02 Dec Economic growth, de- and reforestation (blog by P. Boomgaard)
Which country is doing better in economic terms, Indonesia or the Philippines? Not many people will hesitate when answering this question: Indonesia, of course. In 2011, Indonesia’s Gross Domestic Product (GDP) per capita was 3,500 US$, while that of the Philippines was 2,350. The proportion of Indonesia’s population that according to recent statistics is malnourished is 9.1%, the same figure for the Philippines is 16.2% (which is even worse than Cambodia (15.4%)). Annual GDP growth between 1970 and now was higher in Indonesia than it was in the Philippines. And while Indonesia was quite successful in curbing its population growth, that was not the case in the Philippines.
However, at the same time, Indonesia is losing its forest cover at an unprecedented rate, while according to official figures deforestation in the Philippines is more than balanced by reforestation.
It is generally accepted that Indonesia is now the world champion in the logging of tropical rainforests. Large areas on the islands of Sumatra and Borneo have been logged to such an extent that not much of the original rain forest cover is left. In addition to land clearing for peasant agriculture and the large-scale issue of logging concessions for the production of timber, clearing the land for palm oil plantations was at the root of this loss of forest cover. It caused, among other things, the disappearance of large numbers of wildlife, including the iconic orangutan.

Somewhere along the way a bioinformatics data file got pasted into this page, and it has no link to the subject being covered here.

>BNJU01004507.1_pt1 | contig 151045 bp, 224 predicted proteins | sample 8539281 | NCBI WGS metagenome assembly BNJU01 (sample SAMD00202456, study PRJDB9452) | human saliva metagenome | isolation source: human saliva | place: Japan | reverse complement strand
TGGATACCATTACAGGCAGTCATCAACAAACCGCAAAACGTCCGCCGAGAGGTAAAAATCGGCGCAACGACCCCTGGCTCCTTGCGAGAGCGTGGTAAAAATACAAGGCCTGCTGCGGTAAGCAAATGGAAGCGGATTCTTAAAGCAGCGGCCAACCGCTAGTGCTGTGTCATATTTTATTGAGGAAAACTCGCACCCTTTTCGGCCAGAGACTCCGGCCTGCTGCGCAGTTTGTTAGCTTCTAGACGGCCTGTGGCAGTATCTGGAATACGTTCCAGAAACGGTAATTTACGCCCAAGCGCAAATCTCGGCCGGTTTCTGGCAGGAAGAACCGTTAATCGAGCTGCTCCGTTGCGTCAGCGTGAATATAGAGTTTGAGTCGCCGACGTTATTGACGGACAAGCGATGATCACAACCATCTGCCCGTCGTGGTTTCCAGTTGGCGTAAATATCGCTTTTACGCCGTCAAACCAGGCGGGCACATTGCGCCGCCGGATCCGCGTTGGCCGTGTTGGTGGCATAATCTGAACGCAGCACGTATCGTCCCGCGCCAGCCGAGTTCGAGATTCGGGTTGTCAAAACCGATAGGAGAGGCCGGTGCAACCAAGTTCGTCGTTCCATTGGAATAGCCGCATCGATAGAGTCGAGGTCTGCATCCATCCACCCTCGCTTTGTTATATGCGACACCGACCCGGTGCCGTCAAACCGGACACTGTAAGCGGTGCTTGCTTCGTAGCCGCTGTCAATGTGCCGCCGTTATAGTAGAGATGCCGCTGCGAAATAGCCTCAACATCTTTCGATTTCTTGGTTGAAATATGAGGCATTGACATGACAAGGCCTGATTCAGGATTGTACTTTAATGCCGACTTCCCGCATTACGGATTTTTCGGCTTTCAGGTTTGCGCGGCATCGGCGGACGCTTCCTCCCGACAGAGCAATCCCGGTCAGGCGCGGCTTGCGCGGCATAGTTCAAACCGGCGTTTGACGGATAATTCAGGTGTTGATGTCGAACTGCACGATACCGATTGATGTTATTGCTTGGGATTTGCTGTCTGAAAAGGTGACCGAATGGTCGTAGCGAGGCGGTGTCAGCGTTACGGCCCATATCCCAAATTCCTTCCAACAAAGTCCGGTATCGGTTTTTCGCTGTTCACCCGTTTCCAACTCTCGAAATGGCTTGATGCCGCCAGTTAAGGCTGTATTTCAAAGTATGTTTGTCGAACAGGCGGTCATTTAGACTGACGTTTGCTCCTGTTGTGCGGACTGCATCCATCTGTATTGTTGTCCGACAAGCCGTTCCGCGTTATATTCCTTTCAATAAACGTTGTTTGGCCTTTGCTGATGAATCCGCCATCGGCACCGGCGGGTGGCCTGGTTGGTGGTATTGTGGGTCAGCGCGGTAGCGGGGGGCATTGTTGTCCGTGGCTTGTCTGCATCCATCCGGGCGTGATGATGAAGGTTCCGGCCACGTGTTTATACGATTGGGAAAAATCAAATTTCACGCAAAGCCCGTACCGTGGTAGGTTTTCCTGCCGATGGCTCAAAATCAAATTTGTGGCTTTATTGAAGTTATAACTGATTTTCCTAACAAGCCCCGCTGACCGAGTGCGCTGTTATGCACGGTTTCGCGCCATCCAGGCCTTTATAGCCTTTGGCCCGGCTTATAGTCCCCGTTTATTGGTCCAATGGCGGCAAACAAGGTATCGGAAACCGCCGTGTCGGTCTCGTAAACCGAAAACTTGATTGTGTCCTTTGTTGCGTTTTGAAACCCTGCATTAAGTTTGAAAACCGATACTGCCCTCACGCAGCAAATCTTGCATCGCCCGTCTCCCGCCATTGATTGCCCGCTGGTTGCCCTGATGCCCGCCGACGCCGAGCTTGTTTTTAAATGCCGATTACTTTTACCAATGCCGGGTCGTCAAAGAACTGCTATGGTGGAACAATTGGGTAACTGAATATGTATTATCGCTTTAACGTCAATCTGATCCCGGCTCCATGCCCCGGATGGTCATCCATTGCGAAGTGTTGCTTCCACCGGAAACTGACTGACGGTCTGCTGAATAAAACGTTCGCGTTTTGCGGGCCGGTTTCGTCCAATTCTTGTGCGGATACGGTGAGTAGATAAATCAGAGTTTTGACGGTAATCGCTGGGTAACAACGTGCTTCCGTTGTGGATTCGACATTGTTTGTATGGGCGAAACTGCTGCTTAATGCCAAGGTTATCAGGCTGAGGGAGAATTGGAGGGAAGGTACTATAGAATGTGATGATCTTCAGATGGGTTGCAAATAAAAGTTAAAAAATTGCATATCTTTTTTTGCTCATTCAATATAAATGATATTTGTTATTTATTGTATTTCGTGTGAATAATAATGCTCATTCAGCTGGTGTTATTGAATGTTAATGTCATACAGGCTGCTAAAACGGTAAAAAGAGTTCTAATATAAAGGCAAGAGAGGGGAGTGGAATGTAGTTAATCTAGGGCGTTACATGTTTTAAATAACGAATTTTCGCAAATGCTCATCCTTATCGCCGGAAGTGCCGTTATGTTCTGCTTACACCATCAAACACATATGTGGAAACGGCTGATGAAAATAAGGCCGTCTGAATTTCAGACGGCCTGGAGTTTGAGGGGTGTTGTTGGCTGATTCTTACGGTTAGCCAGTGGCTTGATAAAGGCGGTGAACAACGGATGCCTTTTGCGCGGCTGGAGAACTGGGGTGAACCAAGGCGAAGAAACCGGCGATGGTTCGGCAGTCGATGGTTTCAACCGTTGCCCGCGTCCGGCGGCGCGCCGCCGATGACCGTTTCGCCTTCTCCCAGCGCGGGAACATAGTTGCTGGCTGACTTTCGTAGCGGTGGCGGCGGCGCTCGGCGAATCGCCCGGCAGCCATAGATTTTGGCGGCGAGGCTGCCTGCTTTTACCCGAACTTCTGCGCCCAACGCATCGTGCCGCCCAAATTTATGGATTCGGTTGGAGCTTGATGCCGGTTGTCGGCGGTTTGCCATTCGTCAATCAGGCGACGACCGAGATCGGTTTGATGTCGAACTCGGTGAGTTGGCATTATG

The most recent Indonesian deforestation figure is 8,600 square km of forest per year (up from 2,400 in 2000). This all-time-high of Indonesia’s deforestation rate was reached after the former president, Susilo Bambang Yudhoyono, had declared a moratorium on logging! The figure for Indonesia is larger than that for – the former deforestation champion – Brazil (4,600 square km, down from 20,000 in 1998). A number of other countries are on the same path as Brazil, as is the case with Mexico, where deforestation has been cut back even more, and India and Costa Rica, where reforestation is reported to more than compensate for deforestation, the same situation, that the Philippines is supposed to be in. Logging bans and moratoria, issued from the 1990s onwards must have played a role in these developments in the Philippines. Although some environmental NGOs don’t believe the figures to be true, there is the distinct impression that the rate of deforestation in the Philippines has been slowing down considerably recently.
Now it would appear that the Philippine economy is outperforming the Indonesian one. The most recent estimate of GDP growth in the Philippines for 2014 is 6.2%, while that for Indonesia is 5.3%. This suggests that high rates of economic growth do not necessarily have to be accompanied by high rates of deforestation. It is certainly not impossible that money and labour can yield higher returns outside the logging sector; it seems worthwhile to try and find out how it was done.